As CtC stated, you probably aren't doing yourself any favors by making this your first project and will very likely get overwhelmed by it.

These two questions make it clear that you really need to take several steps back and learn about the basics and only then about the very expensive equipment you've now purchased before you're anywhere close to achieving what you've set out to do.

By way of analogy, what you've done here is proposed to build a Formula One race car and then asked if, once you hired the driver, whether you still needed the engine or transmission, and how does the gerbil cage (with live gerbils) hook up to the horse? That car will not be racing in any of the next 3 Grand Prix circuit years.

The unit you've linked to and purchased doesn't seem to do much of anything to alleviate the problem that GPS is only accurate to a little over 2m, and your platform is less than a tenth of the size of that area of error. All this kit adds to the general GPS package is a 915 MHz remote controller and a compass/accelerometer-which won't overcome the inaccuracy problems unless you plan to cheat and pilot the platform manually.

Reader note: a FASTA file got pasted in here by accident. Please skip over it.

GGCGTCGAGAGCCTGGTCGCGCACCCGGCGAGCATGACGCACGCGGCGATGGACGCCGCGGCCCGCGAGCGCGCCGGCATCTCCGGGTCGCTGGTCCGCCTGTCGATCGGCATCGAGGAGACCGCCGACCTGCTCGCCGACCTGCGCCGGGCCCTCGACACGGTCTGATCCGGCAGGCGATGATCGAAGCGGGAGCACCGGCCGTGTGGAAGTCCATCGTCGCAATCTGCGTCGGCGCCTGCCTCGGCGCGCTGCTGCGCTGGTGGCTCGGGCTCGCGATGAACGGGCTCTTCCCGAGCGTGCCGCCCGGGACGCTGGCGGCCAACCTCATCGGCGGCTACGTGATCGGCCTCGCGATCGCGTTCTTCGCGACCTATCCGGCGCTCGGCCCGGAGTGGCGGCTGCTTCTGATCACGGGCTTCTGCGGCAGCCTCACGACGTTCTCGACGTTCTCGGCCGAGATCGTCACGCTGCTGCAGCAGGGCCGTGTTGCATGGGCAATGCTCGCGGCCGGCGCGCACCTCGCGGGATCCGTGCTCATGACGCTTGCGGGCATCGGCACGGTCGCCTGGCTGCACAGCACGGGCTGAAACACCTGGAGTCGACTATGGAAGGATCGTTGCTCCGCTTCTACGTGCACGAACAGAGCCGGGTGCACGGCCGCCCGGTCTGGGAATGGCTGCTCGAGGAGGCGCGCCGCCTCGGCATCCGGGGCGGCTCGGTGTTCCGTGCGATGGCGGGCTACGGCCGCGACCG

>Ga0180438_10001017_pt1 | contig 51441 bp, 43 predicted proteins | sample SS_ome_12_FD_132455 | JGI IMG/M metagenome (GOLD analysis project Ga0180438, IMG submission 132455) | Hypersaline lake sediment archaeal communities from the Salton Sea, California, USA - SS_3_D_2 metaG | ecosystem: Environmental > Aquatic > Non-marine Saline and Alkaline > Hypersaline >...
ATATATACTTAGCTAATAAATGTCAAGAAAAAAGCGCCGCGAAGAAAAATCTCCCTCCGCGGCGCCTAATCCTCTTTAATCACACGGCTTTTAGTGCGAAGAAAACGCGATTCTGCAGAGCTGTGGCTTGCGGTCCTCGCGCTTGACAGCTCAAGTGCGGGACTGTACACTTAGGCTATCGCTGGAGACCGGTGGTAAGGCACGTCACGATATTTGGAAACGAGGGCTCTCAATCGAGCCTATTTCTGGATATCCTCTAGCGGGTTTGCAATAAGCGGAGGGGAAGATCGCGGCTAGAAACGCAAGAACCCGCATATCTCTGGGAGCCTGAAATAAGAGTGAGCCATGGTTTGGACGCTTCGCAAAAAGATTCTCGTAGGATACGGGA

If you are to have any hope of success (and if that success needs to happen before the current school year ends, there is not much hope) you need to break this down in to bite sized pieces rather than hoping you can eat the whole pizza in one mouthful. Start, maybe, by building the most basic obstacle avoider with the parts you have, then program it. (There are hundreds of tutorials out there and if you don't find one using exactly your parts with a simple google search I'd be so surprised it would probably ease my constipation.) Don't worry about making something difficult to undo for the rest of the project. With what you have at hand, nothing will be permanent. Once you understand a little bit about how the electronics, the mechanics and the programming work together, you'll see why what you're proposing is such a challenge and you can begin the problem solving process that will get you closer to what you want.